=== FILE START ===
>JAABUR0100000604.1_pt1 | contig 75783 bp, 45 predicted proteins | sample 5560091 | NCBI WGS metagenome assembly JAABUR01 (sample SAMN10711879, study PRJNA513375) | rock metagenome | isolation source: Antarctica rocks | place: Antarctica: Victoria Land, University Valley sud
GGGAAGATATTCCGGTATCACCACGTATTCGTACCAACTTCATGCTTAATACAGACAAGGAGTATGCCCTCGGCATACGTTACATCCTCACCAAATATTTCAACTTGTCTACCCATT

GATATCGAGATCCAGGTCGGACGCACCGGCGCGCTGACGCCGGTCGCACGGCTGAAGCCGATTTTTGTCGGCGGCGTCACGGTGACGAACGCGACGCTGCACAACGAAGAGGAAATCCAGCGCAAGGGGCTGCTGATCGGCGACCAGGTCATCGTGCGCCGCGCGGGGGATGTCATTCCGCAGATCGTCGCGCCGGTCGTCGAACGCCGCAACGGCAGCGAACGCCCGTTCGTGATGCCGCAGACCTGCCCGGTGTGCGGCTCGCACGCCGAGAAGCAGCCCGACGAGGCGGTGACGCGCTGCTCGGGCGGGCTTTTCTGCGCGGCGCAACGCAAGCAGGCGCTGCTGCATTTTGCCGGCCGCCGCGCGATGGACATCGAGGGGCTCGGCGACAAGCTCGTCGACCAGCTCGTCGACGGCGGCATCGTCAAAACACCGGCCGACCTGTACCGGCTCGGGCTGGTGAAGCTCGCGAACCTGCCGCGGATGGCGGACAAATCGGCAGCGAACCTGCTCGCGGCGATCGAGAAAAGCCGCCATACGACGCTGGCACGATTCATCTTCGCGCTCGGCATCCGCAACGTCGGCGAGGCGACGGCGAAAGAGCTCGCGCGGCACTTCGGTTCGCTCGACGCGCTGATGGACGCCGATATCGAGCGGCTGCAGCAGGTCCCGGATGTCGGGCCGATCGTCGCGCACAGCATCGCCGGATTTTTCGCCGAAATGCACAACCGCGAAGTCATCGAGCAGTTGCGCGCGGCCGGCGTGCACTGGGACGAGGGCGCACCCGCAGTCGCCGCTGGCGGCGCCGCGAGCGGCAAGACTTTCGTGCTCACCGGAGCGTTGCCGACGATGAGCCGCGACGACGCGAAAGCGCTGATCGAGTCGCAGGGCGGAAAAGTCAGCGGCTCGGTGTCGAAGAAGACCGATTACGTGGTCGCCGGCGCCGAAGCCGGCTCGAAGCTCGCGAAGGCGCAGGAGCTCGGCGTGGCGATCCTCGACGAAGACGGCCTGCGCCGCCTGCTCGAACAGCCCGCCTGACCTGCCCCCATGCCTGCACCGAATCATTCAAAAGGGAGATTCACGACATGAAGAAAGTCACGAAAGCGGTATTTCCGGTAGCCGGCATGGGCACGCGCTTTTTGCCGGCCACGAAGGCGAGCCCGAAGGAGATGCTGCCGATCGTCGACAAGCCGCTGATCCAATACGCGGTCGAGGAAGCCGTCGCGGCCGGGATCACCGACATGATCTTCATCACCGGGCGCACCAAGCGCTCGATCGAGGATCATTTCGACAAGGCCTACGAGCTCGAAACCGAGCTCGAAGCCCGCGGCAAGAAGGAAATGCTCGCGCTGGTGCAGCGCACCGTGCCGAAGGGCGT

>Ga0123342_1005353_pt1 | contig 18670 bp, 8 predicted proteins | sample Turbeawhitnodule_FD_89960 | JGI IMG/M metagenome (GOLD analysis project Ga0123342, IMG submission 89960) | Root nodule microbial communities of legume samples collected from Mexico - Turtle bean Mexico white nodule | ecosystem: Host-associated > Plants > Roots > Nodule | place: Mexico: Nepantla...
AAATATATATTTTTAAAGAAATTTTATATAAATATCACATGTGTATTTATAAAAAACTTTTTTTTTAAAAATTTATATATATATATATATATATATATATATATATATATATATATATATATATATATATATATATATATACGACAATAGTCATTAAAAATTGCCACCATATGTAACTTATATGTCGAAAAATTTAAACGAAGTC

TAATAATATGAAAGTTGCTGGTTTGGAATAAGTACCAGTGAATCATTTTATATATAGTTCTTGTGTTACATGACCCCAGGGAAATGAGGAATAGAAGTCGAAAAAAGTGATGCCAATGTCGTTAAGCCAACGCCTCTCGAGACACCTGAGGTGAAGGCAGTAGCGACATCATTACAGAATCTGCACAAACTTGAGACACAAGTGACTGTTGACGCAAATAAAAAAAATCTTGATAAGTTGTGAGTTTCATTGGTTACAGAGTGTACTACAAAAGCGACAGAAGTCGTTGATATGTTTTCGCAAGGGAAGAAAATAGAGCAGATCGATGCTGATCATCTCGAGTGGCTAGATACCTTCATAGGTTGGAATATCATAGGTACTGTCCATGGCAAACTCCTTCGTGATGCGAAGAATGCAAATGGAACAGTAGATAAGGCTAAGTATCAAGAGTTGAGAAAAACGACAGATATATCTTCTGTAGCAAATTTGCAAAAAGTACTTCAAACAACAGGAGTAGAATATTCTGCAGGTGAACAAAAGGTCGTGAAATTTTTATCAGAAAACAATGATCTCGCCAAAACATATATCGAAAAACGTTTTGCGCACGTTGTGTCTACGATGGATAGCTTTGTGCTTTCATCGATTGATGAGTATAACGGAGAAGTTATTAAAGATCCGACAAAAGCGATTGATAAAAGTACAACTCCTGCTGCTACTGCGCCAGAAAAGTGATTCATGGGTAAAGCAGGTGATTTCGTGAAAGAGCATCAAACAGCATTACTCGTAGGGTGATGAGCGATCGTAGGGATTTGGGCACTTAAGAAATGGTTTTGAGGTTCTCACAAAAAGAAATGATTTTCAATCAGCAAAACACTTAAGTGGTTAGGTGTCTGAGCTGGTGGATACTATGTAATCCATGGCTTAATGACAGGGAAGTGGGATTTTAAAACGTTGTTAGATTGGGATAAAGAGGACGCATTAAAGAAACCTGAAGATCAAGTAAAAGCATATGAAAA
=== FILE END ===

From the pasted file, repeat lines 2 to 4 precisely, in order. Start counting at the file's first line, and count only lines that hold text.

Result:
GGGAAGATATTCCGGTATCACCACGTATTCGTACCAACTTCATGCTTAATACAGACAAGGAGTATGCCCTCGGCATACGTTACATCCTCACCAAATATTTCAACTTGTCTACCCATT

GATATCGAGATCCAGGTCGGACGCACCGGCGCGCTGACGCCGGTCGCACGGCTGAAGCCGATTTTTGTCGGCGGCGTCACGGTGACGAACGCGACGCTGCACAACGAAGAGGAAATCCAGCGCAAGGGGCTGCTGATCGGCGACCAGGTCATCGTGCGCCGCGCGGGGGATGTCATTCCGCAGATCGTCGCGCCGGTCGTCGAACGCCGCAACGGCAGCGAACGCCCGTTCGTGATGCCGCAGACCTGCCCGGTGTGCGGCTCGCACGCCGAGAAGCAGCCCGACGAGGCGGTGACGCGCTGCTCGGGCGGGCTTTTCTGCGCGGCGCAACGCAAGCAGGCGCTGCTGCATTTTGCCGGCCGCCGCGCGATGGACATCGAGGGGCTCGGCGACAAGCTCGTCGACCAGCTCGTCGACGGCGGCATCGTCAAAACACCGGCCGACCTGTACCGGCTCGGGCTGGTGAAGCTCGCGAACCTGCCGCGGATGGCGGACAAATCGGCAGCGAACCTGCTCGCGGCGATCGAGAAAAGCCGCCATACGACGCTGGCACGATTCATCTTCGCGCTCGGCATCCGCAACGTCGGCGAGGCGACGGCGAAAGAGCTCGCGCGGCACTTCGGTTCGCTCGACGCGCTGATGGACGCCGATATCGAGCGGCTGCAGCAGGTCCCGGATGTCGGGCCGATCGTCGCGCACAGCATCGCCGGATTTTTCGCCGAAATGCACAACCGCGAAGTCATCGAGCAGTTGCGCGCGGCCGGCGTGCACTGGGACGAGGGCGCACCCGCAGTCGCCGCTGGCGGCGCCGCGAGCGGCAAGACTTTCGTGCTCACCGGAGCGTTGCCGACGATGAGCCGCGACGACGCGAAAGCGCTGATCGAGTCGCAGGGCGGAAAAGTCAGCGGCTCGGTGTCGAAGAAGACCGATTACGTGGTCGCCGGCGCCGAAGCCGGCTCGAAGCTCGCGAAGGCGCAGGAGCTCGGCGTGGCGATCCTCGACGAAGACGGCCTGCGCCGCCTGCTCGAACAGCCCGCCTGACCTGCCCCCATGCCTGCACCGAATCATTCAAAAGGGAGATTCACGACATGAAGAAAGTCACGAAAGCGGTATTTCCGGTAGCCGGCATGGGCACGCGCTTTTTGCCGGCCACGAAGGCGAGCCCGAAGGAGATGCTGCCGATCGTCGACAAGCCGCTGATCCAATACGCGGTCGAGGAAGCCGTCGCGGCCGGGATCACCGACATGATCTTCATCACCGGGCGCACCAAGCGCTCGATCGAGGATCATTTCGACAAGGCCTACGAGCTCGAAACCGAGCTCGAAGCCCGCGGCAAGAAGGAAATGCTCGCGCTGGTGCAGCGCACCGTGCCGAAGGGCGT

>Ga0123342_1005353_pt1 | contig 18670 bp, 8 predicted proteins | sample Turbeawhitnodule_FD_89960 | JGI IMG/M metagenome (GOLD analysis project Ga0123342, IMG submission 89960) | Root nodule microbial communities of legume samples collected from Mexico - Turtle bean Mexico white nodule | ecosystem: Host-associated > Plants > Roots > Nodule | place: Mexico: Nepantla...